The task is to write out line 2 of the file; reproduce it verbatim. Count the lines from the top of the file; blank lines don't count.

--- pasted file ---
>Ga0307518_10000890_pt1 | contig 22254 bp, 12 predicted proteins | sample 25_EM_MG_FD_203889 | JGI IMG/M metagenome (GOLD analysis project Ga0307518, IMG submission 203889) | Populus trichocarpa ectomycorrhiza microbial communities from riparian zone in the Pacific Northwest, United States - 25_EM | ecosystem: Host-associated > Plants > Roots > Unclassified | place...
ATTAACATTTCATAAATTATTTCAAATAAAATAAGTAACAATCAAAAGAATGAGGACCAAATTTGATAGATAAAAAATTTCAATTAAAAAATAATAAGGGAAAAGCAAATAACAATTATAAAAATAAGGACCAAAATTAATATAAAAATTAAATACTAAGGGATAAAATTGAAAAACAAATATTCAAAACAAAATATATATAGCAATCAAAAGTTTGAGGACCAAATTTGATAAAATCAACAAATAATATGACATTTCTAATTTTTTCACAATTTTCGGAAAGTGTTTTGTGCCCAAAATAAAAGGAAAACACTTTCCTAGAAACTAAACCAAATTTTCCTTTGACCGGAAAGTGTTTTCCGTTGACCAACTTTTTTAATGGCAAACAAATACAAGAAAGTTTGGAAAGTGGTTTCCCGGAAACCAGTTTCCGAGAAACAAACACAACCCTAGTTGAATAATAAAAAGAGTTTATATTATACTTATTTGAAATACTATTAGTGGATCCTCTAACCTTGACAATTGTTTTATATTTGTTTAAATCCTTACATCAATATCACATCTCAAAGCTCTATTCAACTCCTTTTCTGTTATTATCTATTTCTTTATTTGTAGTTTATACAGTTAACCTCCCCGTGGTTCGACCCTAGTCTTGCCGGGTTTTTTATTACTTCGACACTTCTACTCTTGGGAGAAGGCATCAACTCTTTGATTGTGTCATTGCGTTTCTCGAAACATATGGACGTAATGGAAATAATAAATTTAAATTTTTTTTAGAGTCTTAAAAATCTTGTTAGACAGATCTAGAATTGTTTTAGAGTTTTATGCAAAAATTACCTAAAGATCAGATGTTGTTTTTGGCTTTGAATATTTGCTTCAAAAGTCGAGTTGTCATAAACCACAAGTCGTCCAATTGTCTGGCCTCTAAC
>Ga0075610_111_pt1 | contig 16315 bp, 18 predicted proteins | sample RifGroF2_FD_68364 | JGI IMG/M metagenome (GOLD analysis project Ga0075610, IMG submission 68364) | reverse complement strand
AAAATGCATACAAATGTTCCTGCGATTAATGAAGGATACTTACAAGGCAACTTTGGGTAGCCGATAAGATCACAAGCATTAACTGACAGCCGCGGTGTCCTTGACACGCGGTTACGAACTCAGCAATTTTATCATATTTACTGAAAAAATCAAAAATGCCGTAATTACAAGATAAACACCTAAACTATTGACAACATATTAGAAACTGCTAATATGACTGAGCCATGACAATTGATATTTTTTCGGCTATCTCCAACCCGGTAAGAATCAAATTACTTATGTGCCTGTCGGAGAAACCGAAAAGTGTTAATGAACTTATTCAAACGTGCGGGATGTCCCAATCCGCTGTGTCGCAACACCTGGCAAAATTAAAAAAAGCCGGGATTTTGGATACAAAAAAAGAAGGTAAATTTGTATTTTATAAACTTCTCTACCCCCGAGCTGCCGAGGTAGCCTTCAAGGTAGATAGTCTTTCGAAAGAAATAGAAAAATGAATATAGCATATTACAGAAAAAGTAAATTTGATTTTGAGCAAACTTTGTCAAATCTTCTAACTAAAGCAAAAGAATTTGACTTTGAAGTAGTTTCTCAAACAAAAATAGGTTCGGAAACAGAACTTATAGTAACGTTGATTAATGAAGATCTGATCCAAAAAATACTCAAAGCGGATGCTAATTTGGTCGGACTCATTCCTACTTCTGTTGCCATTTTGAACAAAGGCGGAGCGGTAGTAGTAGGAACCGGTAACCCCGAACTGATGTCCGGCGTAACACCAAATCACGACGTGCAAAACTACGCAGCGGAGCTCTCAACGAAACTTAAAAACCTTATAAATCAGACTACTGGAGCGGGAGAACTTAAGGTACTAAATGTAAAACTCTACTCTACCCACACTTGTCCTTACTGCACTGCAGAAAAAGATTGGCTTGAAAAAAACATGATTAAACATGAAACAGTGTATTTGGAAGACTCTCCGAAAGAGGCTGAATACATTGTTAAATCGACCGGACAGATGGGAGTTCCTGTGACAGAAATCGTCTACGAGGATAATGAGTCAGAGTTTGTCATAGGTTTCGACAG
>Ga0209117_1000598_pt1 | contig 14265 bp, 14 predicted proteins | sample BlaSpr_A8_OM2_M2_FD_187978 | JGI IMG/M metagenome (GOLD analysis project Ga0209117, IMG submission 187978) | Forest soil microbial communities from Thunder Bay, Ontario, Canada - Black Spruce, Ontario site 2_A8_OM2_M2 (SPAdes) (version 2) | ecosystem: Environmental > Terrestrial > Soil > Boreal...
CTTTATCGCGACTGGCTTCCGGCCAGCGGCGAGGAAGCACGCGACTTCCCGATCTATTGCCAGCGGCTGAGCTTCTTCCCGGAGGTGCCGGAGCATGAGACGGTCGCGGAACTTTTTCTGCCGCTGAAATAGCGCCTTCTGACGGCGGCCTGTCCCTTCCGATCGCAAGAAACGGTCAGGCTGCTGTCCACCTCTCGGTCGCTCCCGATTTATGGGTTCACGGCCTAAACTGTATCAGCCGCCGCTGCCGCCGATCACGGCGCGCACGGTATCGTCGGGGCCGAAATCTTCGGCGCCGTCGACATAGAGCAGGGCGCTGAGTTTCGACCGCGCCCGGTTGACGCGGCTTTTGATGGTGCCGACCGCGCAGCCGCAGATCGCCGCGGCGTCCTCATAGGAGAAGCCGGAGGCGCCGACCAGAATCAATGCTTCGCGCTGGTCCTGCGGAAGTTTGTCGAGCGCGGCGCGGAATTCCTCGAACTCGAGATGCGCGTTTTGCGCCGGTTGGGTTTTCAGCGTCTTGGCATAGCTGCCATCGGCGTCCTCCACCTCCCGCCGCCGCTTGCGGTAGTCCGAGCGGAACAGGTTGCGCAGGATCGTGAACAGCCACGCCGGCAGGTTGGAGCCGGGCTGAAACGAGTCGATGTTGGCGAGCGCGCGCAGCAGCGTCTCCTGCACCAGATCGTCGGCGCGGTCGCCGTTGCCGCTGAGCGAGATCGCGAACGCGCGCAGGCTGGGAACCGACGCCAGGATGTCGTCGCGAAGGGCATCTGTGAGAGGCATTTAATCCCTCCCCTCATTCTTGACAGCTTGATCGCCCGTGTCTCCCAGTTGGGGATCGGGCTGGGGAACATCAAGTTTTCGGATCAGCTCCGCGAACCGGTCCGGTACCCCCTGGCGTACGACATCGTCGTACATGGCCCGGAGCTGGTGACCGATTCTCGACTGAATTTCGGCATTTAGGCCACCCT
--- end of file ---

ATTAACATTTCATAAATTATTTCAAATAAAATAAGTAACAATCAAAAGAATGAGGACCAAATTTGATAGATAAAAAATTTCAATTAAAAAATAATAAGGGAAAAGCAAATAACAATTATAAAAATAAGGACCAAAATTAATATAAAAATTAAATACTAAGGGATAAAATTGAAAAACAAATATTCAAAACAAAATATATATAGCAATCAAAAGTTTGAGGACCAAATTTGATAAAATCAACAAATAATATGACATTTCTAATTTTTTCACAATTTTCGGAAAGTGTTTTGTGCCCAAAATAAAAGGAAAACACTTTCCTAGAAACTAAACCAAATTTTCCTTTGACCGGAAAGTGTTTTCCGTTGACCAACTTTTTTAATGGCAAACAAATACAAGAAAGTTTGGAAAGTGGTTTCCCGGAAACCAGTTTCCGAGAAACAAACACAACCCTAGTTGAATAATAAAAAGAGTTTATATTATACTTATTTGAAATACTATTAGTGGATCCTCTAACCTTGACAATTGTTTTATATTTGTTTAAATCCTTACATCAATATCACATCTCAAAGCTCTATTCAACTCCTTTTCTGTTATTATCTATTTCTTTATTTGTAGTTTATACAGTTAACCTCCCCGTGGTTCGACCCTAGTCTTGCCGGGTTTTTTATTACTTCGACACTTCTACTCTTGGGAGAAGGCATCAACTCTTTGATTGTGTCATTGCGTTTCTCGAAACATATGGACGTAATGGAAATAATAAATTTAAATTTTTTTTAGAGTCTTAAAAATCTTGTTAGACAGATCTAGAATTGTTTTAGAGTTTTATGCAAAAATTACCTAAAGATCAGATGTTGTTTTTGGCTTTGAATATTTGCTTCAAAAGTCGAGTTGTCATAAACCACAAGTCGTCCAATTGTCTGGCCTCTAAC